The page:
This study further revealed that the changes of water surfaces and increasing of islands in different time periods from 1975 to 2015. The sedimentation behaviour depends on the water velocity, water level and discharge are found minimum during dry season but maximum in monsoon time. Therefore, decrease in flow during dry season leads to the deposition of river bed or increasing of Islands and high velocity results high sediment transport rate and ultimately contributes in erosion in the Padma river (Mahmud et al. 2018).

In this study, analysis from the satellite images showed that the highest shifting of channel observed in the left bank was about 4.1 km from 1994–2005 near Munshiganj district and in the right bank the highest shifting of the channel was about 4.4 km from 2005–2015 near Faridpur and Madaripur districts. Alam and Hoque (1998) illustrated that the major rivers of Bangladesh show different channel pattern with dynamic characteristics, for example, Padma (Ganges) shows a meandering pattern characterized by a high sinuosity single channel.

Erosion has been defined as the mechanism of detachment of sediment particles and other materials by the action of flow, waves, tidal fluctuations and other hydrological factors governing the flow condition of a channel (Ahmed 1989). The fluvial geomorphic process is very much active in Bangladesh and most of the river channels are shifting in nature (Hossain 1984). In Padma river, erosion is correlative and sensible to discharge, for instances, in 1994 at Mawa water level measurement station in Munshiganj district, the maximum water discharge of Padma river was 100,555 m3 s−1 where erosion was 2,393 ha and in 2005 the maximum water discharge of Padma river was 86,075 m3 s−1 and where erosion was 908 ha. A relationship between maximum water discharge and erosion of Padma river is shown in Figure 6. The relationship between annual erosion (E) and maximum water discharge (Qmax) has found as:

E=0.0731×Qmax5,134.2.

Fig. 6
Fig. 6

Relationship between maximum water discharge and erosion (data source: BWDB 2013, CEGIS 2010).

Citation: Quaestiones Geographicae 37, 3; 10.2478/quageo-2018-0027

The coefficient of determination (R2) value equals 0.8474 indicates substantial relationship of maximum water discharge with sediment erosion in different years. The limit for axis X axis (erosion in ha) is 7,000–110,000 m3 s−1 and for Y axis (maximum water discharge in m3 s−1) is 500–2,500.

Conclusion

The present study shows that satellite data like Landsat can be successfully used to monitor river bank erosion-accretion using the application of RS and GIS with multi-temporal satellite images. It has been revealed that sharp changes in river channel erosion/accretion in recent years resulting in considerable formation and loss of lands and represents the retrospective scenario of the Padma river. Analysis of multi-date satellite data has indicated that in future erosion and accretion is likely to be more in the Padma river. The riverbank areas which are likely to continuous erosion, natural embankments, and eco-friendly materials would be effective to control the erosion and plan for the development of the Padma river. Furthermore, the information which is generated through this study compiling with other supportive data will facilitate towards taking up long-term flood/erosion protection measures along the Padma river.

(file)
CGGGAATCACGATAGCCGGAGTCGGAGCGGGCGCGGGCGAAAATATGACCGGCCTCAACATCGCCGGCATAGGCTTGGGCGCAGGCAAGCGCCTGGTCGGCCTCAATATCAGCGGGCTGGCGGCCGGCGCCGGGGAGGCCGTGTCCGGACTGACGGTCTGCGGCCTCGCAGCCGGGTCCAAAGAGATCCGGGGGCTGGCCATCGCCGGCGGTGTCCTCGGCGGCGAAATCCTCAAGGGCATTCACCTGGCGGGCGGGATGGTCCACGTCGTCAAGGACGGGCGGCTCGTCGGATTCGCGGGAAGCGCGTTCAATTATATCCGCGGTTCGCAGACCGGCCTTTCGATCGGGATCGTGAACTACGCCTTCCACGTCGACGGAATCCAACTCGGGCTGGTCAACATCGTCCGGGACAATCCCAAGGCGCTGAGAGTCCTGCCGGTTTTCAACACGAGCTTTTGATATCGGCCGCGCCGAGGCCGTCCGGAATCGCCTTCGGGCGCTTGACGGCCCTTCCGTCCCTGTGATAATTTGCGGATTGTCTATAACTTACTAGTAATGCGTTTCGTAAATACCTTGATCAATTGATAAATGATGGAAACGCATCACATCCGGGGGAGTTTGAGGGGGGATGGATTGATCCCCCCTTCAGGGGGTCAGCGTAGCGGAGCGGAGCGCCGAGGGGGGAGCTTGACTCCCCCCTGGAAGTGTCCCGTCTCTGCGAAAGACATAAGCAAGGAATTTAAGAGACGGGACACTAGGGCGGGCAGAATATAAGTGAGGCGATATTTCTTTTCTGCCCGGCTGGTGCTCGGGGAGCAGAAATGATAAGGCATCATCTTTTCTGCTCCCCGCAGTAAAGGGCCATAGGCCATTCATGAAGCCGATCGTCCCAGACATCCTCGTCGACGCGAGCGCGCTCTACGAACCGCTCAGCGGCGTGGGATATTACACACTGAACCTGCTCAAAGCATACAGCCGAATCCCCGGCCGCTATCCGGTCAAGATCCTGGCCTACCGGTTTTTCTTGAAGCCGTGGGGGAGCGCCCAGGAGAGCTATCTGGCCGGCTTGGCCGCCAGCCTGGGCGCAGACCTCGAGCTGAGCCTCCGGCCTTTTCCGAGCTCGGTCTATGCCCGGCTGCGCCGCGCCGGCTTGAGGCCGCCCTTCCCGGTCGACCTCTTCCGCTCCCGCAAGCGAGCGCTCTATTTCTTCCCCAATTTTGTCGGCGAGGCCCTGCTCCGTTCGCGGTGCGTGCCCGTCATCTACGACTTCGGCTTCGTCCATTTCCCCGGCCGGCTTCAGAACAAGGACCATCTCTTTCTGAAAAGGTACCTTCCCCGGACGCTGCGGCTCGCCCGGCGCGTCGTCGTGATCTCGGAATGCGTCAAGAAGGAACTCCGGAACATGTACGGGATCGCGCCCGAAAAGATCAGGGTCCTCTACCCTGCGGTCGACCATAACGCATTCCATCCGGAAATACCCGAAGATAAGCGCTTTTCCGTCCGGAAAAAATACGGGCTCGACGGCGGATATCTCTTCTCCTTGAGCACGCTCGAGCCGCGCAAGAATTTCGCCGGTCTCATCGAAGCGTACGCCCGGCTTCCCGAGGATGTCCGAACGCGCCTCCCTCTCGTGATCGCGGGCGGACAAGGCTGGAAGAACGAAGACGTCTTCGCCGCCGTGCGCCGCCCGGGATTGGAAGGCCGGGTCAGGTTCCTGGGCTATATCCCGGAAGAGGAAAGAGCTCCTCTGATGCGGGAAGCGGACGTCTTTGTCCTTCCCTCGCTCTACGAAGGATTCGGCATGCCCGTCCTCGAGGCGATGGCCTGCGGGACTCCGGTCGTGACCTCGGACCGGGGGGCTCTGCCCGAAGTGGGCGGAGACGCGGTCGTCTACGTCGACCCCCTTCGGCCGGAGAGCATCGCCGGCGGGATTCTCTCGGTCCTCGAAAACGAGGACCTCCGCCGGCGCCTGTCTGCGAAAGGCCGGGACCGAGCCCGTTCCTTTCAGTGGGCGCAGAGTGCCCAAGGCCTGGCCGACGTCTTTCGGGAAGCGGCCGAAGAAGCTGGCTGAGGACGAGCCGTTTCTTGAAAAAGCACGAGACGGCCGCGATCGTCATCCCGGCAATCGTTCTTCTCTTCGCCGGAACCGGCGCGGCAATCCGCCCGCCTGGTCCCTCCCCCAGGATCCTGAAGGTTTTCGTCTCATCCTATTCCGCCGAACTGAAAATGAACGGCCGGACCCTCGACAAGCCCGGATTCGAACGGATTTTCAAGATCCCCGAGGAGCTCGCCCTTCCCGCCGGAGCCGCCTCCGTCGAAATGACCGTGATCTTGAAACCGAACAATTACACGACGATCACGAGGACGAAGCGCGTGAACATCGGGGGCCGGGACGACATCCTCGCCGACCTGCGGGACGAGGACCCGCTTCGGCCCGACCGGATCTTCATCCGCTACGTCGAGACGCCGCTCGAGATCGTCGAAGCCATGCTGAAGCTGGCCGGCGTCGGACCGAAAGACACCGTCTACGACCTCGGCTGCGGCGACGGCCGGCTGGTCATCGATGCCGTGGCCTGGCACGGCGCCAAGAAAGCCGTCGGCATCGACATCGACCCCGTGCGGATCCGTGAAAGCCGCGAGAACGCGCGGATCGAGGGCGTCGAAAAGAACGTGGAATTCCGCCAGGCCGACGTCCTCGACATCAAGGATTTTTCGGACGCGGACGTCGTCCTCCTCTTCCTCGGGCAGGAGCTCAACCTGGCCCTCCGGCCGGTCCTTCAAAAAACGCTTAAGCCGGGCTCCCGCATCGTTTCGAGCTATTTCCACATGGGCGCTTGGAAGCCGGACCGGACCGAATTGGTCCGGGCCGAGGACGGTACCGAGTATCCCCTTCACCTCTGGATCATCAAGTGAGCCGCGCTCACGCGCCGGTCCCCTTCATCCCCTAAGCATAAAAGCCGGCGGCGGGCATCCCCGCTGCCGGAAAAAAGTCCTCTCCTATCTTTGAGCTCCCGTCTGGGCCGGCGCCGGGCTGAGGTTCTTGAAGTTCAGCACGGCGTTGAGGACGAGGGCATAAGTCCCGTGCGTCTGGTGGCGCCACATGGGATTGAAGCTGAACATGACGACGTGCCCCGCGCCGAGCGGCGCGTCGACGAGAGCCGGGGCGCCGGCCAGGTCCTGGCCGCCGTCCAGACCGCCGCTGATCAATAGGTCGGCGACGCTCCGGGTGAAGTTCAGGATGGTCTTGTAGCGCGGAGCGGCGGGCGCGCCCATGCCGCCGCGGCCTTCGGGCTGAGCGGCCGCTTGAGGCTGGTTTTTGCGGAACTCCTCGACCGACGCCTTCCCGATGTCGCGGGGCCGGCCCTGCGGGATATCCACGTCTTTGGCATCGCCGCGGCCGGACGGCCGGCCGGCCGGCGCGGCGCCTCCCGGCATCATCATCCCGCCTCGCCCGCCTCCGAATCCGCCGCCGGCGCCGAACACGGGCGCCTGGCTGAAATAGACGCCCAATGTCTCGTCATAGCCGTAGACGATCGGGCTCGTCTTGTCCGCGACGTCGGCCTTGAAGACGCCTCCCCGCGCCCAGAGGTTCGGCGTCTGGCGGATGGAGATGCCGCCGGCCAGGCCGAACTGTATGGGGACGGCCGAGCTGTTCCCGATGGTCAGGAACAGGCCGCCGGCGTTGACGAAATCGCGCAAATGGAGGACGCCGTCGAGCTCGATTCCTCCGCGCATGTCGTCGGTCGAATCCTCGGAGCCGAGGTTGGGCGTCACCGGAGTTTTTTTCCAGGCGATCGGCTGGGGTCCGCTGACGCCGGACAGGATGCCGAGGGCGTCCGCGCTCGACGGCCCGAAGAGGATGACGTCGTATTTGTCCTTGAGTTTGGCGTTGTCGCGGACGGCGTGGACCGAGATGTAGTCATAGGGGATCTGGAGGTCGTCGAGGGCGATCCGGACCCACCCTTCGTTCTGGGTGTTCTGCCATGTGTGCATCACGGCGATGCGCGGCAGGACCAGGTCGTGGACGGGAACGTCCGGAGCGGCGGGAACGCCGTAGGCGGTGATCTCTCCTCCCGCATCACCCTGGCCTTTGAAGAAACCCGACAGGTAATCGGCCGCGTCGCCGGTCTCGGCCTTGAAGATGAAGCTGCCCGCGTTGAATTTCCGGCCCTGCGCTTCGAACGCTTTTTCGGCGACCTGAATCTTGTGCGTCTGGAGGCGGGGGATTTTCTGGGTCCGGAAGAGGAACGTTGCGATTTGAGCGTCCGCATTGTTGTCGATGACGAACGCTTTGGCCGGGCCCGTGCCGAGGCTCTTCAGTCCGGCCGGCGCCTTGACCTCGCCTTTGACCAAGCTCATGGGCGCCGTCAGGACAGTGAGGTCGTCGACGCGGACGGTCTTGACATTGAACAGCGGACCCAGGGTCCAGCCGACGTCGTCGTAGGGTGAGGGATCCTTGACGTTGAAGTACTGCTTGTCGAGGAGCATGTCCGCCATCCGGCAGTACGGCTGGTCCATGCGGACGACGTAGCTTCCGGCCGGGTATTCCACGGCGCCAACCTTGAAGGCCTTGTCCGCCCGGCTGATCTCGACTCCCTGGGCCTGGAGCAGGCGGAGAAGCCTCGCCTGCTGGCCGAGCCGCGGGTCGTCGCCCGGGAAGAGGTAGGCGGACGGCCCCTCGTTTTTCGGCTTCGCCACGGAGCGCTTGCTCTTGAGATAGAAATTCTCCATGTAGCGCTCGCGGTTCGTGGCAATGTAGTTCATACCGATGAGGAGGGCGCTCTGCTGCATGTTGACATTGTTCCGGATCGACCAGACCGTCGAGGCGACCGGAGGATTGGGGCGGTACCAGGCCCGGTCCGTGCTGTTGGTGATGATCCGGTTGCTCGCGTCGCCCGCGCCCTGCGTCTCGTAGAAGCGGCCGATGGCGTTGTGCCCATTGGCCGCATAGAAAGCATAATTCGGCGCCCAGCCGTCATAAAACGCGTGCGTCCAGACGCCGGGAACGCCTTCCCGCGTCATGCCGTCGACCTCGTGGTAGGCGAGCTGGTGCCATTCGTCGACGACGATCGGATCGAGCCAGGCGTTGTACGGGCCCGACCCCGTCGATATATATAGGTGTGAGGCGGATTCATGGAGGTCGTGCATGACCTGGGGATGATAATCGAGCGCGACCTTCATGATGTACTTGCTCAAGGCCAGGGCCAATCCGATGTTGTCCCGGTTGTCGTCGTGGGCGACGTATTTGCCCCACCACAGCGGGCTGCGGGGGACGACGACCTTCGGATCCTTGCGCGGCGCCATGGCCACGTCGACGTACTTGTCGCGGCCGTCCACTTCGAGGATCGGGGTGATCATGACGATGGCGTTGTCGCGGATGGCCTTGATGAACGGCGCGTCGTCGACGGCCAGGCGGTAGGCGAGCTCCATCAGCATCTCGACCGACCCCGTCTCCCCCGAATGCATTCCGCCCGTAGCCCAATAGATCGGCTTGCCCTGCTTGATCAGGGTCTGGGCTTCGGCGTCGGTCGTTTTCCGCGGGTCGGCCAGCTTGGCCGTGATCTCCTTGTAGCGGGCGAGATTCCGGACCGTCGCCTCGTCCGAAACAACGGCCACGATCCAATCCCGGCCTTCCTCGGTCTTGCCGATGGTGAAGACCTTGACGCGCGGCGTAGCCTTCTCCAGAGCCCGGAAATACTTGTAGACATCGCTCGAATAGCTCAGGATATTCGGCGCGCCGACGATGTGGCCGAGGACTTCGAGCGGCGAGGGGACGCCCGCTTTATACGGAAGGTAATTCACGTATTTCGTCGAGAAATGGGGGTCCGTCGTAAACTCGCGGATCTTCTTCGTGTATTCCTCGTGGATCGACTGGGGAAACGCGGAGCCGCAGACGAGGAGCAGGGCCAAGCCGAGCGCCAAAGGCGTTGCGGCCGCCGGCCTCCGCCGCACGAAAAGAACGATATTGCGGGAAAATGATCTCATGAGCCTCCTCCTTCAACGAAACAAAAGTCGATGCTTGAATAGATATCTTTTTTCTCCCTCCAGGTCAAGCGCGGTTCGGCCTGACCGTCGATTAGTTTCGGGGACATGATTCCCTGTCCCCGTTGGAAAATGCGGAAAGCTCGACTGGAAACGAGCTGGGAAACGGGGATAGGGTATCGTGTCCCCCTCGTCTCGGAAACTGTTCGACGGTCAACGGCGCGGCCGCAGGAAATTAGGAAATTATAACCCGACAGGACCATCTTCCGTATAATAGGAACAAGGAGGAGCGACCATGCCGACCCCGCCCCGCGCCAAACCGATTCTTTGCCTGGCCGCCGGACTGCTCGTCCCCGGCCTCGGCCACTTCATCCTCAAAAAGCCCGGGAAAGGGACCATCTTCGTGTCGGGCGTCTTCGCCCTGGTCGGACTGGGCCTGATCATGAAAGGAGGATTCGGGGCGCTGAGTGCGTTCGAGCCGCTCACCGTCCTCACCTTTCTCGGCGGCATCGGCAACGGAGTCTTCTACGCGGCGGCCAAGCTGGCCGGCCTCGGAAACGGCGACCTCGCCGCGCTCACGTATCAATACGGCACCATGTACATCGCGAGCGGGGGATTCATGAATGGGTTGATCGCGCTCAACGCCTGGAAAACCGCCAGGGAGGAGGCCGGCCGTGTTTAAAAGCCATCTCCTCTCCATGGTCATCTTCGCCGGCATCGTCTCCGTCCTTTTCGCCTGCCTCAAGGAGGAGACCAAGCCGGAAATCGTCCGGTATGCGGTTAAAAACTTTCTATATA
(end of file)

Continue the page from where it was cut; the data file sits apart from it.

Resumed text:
Acknowledgments

This research was supported by the Department of Geography and Environment at the University of Dhaka in Bangladesh. The author would also like to thank Dr. Md. Abdur Rob for his helpful assistance in this research.

References

  • ADB [Asian Development Bank] 2010. Padma Multipurpose Bridge Project: Environmental Assessment Report. Project Number: 35049. Asian Development Bank. Dhaka Bangladesh. Online: www.adb.org/sites/default/files/project-document/63200/35049-01-ban-eia.pdf (accessed 20 July 2017).

  • Ahmed N. 1989. Study of some bank protective works in Bangladesh. Department of water resource engineering BUET Dhaka.

  • Alam M.S. Hoque N. 1998. Channel pattern and sedimentation style in the Meghna river Bangladesh: An example of a large-scale anastomosing fluvial system. Journal of remote sensing and environment 2.

  • Azuma R. Sekiguchi H. Ono T. 2007. Studies of High-resolution Morphodynamics with Special Reference to River Bank Erosion vol. 50(C). Annuals of Disaster Prevention Research Institute. Kyoto University Japan.

  • BWDB [Bangladesh Water Development Board] 2013. Water discharge data. Bangladesh Water Development Board. Govt. of Bangladesh Dhaka.

  • CEGIS [Center for Environmental and Geographic Information Services] 2003. Ganges River: Morphological Evolution and Predictions. Prepared for Water Resources Planning Organization (WARPO). Dhaka.

  • CEGIS [Center for Environmental and Geographic Information Services] 2005. Prediction for Bank Erosion and Morphological Changes of the Jamuna and Padma River. Dhaka.

  • CEGIS [Center for Environmental and Geographic Information Services] 2010. Long-term Erosion Process of the Padma River. Prepared for Jamuna-Meghna River Erosion Mitigation Project. Bangladesh Water Development Board. Dhaka.

  • Chowdhury M.H. 2003. Padma River. In: Banglapedia the National Encyclopedia of Bangladesh. Bangladesh Asiatic Society. Dhaka.

  • Dewan A. Corner R. Saleem A. Rahman M.M. Haider M.R. Rahman M.M. Sarker M.H. 2016. Assessing channel changes of the Ganges–Padma River system in Bangladesh using Landsat and hydrological data. Geomorphology 276: 257–279. DOI .

    • Crossref
    • Export Citation
  • Earth Explorer 2015. Data Sets. U.S. Department of the Interior U.S. Geological Survey. Online: earthexplorer.usgs.gov (accessed 10 February 2017).

  • EGIS [Environmental and GIS Support] 2000. Riverine Chars in Bangladesh: Environmental Dynamics and Management Issues. The University Press Limited Dhaka.

  • Haque C.E. 1985. Impact of River Bank Erosion in Kazipur: An Application of Landsat Imagery. Workshop of the Impact of River Bank Erosion and Flood Hazards in Bangladesh Dhaka.